Welcome! Here are the website rules, as well as some tips for using this forum.
Need to contact us? Visit https://heatinghelp.com/contact-us/.
Click here to Find a Contractor in your area.

Opinions on using double syphons

Options
JUGHNE
JUGHNE Member Posts: 11,075
I have a vaporstat and 0-32 oz gauge on a new brass 1/4" syphon tube. When the pressure approaches the 6 oz cut out both the vaporstat and gauge start to jiggle/chatter and the mercury tube will be shut down from vibration. There has been suggestions of using two syphon tubes or snubbers. I think the snubbers would be an added maintainece issue.

Any opinions? I would like to build the first syphon with pipe fittings for stability; this would incorporate tee and cross fittings for easy cleaning; then install the brass syphon on the first syphon.

Another problem is when shutdown occurs the vacumn creates quite a twist on the low pressure gauge and does it do anything to the vaporstat? There is a vacumn breaker installed just under the syphon for these items. But it does not help. Manually opening the vac breaker or opening the PRV does not release the gauge once the vacumn is created on the upper side of the syphon.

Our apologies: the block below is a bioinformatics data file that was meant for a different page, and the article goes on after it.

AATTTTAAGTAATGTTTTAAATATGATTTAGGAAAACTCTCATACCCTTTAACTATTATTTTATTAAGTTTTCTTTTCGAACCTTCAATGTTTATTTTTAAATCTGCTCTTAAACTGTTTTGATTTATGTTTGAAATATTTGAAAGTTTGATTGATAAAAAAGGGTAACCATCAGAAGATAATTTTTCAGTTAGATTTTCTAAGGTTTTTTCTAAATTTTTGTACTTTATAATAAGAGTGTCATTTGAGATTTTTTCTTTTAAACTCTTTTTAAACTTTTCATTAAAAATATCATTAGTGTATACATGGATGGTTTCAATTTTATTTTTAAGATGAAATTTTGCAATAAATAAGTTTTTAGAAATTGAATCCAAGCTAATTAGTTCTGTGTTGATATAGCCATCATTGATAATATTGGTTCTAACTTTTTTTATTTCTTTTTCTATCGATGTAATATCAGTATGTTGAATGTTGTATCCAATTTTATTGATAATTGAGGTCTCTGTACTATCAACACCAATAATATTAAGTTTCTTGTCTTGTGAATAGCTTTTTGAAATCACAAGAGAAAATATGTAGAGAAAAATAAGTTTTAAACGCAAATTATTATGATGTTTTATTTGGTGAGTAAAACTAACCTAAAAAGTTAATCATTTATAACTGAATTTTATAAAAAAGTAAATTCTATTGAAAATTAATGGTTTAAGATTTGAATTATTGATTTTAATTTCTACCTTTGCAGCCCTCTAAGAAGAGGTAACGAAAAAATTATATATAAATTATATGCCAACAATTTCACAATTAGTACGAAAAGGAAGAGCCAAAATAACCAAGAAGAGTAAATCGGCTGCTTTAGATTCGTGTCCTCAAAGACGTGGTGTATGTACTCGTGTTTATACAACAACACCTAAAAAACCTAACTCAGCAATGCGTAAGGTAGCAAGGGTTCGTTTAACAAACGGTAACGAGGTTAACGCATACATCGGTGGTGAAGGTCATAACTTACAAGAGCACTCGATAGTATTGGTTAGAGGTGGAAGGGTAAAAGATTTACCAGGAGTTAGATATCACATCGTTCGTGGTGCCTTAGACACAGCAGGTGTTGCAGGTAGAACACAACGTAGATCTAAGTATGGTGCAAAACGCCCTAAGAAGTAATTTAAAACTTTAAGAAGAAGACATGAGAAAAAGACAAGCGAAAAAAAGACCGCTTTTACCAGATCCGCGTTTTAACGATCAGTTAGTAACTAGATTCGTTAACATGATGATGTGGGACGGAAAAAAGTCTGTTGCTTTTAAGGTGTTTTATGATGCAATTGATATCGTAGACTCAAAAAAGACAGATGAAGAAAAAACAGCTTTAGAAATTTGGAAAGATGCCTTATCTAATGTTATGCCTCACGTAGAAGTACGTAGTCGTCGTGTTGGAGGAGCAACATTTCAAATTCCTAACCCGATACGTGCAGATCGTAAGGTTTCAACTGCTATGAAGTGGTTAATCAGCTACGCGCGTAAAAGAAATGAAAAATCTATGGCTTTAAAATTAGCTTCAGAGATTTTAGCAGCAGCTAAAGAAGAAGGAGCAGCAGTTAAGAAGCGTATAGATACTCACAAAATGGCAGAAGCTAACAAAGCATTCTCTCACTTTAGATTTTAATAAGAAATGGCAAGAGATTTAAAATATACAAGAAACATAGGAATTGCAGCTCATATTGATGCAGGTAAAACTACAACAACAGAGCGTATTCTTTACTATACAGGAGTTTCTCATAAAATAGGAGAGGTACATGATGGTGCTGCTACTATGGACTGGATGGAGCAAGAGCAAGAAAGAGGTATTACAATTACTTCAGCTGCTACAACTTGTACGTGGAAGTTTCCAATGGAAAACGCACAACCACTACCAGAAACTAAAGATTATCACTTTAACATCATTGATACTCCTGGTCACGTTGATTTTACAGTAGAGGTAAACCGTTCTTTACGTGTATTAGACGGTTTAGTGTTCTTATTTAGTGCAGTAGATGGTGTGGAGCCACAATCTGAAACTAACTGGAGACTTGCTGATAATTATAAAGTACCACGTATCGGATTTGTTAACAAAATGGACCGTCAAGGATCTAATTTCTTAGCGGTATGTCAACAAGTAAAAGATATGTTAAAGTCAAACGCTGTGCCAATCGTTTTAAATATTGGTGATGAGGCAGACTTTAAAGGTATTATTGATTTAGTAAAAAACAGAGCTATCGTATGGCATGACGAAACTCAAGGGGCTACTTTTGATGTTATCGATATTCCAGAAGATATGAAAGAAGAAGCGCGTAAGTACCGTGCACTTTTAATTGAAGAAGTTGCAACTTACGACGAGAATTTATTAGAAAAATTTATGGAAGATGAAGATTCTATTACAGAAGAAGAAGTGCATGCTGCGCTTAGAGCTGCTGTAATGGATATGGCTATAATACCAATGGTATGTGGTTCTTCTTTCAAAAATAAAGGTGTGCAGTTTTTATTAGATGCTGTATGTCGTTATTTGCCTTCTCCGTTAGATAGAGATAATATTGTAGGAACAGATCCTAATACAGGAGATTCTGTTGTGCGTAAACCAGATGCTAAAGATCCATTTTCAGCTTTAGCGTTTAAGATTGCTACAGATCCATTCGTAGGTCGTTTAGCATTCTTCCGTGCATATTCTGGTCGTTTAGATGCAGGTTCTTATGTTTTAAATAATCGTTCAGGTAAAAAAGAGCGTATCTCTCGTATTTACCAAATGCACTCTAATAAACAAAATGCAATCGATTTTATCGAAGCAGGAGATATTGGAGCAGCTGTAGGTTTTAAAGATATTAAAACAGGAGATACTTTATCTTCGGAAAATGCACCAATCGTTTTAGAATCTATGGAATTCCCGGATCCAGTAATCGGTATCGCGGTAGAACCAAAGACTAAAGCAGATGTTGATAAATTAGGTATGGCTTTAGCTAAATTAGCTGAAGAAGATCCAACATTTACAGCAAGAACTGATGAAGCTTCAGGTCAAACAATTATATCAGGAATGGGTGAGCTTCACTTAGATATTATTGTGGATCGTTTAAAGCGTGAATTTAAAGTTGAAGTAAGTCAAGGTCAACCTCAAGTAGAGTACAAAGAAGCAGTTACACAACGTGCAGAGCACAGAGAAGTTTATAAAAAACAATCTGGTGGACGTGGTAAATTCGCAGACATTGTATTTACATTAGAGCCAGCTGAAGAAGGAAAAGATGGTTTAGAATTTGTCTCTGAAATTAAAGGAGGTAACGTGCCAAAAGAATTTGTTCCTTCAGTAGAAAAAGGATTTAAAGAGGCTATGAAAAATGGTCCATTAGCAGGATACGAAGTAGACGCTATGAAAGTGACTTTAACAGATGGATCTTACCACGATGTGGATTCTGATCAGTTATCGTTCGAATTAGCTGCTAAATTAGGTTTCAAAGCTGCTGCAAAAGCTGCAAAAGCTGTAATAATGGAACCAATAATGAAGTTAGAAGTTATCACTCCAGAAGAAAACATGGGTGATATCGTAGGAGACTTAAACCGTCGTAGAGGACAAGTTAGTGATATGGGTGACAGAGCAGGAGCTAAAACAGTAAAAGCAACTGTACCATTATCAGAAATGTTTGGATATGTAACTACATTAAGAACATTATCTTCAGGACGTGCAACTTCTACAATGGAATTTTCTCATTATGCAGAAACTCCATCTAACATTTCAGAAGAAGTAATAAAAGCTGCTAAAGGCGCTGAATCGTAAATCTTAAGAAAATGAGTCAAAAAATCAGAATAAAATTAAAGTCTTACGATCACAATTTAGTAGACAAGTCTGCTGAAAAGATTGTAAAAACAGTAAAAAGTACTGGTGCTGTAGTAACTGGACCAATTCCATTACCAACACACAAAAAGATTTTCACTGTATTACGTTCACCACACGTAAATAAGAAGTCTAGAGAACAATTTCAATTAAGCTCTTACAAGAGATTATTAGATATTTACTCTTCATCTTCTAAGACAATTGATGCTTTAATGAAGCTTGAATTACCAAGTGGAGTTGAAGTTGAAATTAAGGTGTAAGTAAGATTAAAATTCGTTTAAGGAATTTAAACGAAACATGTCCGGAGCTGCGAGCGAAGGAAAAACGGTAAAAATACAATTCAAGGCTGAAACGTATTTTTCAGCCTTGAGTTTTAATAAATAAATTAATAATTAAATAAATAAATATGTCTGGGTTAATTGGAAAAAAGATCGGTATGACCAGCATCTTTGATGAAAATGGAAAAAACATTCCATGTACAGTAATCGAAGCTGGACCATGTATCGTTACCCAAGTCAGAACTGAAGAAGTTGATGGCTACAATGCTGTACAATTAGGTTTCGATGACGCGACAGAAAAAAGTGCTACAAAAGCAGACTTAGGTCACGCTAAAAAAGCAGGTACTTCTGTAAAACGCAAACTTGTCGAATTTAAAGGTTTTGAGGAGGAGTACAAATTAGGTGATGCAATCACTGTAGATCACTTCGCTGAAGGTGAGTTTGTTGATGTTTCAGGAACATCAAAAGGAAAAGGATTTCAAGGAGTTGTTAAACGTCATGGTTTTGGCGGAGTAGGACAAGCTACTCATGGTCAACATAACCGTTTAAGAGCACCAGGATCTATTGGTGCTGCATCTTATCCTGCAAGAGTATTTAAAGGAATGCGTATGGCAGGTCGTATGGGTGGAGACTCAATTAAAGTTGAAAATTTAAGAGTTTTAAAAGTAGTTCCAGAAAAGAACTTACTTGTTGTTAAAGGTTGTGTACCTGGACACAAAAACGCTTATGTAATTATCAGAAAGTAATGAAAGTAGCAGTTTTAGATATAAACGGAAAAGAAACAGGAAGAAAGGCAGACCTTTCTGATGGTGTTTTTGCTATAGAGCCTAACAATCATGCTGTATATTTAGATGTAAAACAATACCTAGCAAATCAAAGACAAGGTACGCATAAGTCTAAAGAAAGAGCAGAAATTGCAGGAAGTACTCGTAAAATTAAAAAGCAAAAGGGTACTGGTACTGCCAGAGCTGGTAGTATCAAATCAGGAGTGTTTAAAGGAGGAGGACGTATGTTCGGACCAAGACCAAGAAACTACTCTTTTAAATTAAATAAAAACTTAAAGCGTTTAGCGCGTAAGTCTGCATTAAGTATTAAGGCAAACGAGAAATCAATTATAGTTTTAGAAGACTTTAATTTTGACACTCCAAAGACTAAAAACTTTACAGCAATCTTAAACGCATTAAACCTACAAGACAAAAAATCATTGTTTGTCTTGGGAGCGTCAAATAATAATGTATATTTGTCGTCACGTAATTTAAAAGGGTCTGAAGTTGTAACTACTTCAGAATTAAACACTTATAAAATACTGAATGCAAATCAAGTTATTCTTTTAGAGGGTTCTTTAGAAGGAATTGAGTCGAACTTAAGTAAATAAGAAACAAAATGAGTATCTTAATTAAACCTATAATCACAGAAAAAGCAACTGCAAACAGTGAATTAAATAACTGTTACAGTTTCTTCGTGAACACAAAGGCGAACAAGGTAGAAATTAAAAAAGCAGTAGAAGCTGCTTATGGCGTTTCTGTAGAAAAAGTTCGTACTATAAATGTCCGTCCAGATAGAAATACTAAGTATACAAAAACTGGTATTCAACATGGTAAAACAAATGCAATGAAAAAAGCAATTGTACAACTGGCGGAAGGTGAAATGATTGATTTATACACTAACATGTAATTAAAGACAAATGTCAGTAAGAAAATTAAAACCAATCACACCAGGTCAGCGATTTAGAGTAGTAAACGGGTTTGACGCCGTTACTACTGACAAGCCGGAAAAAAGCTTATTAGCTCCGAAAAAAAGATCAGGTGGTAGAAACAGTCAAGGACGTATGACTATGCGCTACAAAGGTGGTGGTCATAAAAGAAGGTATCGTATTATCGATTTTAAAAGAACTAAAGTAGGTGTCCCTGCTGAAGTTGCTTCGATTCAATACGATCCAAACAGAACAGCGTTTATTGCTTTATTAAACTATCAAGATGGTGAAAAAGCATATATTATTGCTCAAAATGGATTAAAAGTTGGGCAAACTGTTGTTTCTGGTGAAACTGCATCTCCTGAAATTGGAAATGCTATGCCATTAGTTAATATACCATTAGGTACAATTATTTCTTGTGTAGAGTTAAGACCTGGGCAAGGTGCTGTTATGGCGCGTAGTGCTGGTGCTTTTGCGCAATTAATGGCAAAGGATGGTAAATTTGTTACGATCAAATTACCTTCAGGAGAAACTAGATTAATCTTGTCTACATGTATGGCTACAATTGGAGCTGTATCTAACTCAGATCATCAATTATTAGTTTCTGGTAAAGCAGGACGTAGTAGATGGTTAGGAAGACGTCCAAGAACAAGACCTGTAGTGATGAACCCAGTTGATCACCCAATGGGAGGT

(Where is spell checker when need???)

Thanks to everyone.

Comments

  • Jamie Hall
    Jamie Hall Member Posts: 23,433
    Options
    For what it's worth, I've had a snubber on my vapourstat for four years now. Never touched it. However, there are two quirks in my setup. First, the snubber is at the vapourstat, beyond the pigtail, so it should never see even steam, never mind crud. Second, the vapourstat is on the header, not on the boiler (the two pressuretrols are on the boiler), so that it is seeing the real system pressure.
    Br. Jamie, osb
    Building superintendent/caretaker, 7200 sq. ft. historic house museum with dependencies in New England
  • JUGHNE
    JUGHNE Member Posts: 11,075
    Options
    Thanks Jamie; This header is almost 10' above the floor so not a practical place to install controls. I think the snubber or double syphon would work. But there is still the question of the vacumn effect on wrecking the gauge or vaporstat.
    Thanks again.
  • vaporvac
    vaporvac Member Posts: 1,520
    Options
    Hi Jugne, My control header is probably 8', but 10 might be pushing it. I have a vaporvacuum system and the vacuum has never affected the vstat or the gauge, both of which I reused when I put in my new boilers. Most gauges seem to be rated for vacuum. I recall your vacuum system, but don't remember a vacuum breaker. Is this original to your system? If not, why don't you keep it that way?
    Two-pipe Trane vaporvacuum system; 1466 edr
    Twinned, staged Slantfin TR50s piped into 4" header with Riello G400 burners; 240K lead, 200K lag Btus. Controlled by Taco Relay and Honeywell RTH6580WF
  • JUGHNE
    JUGHNE Member Posts: 11,075
    Options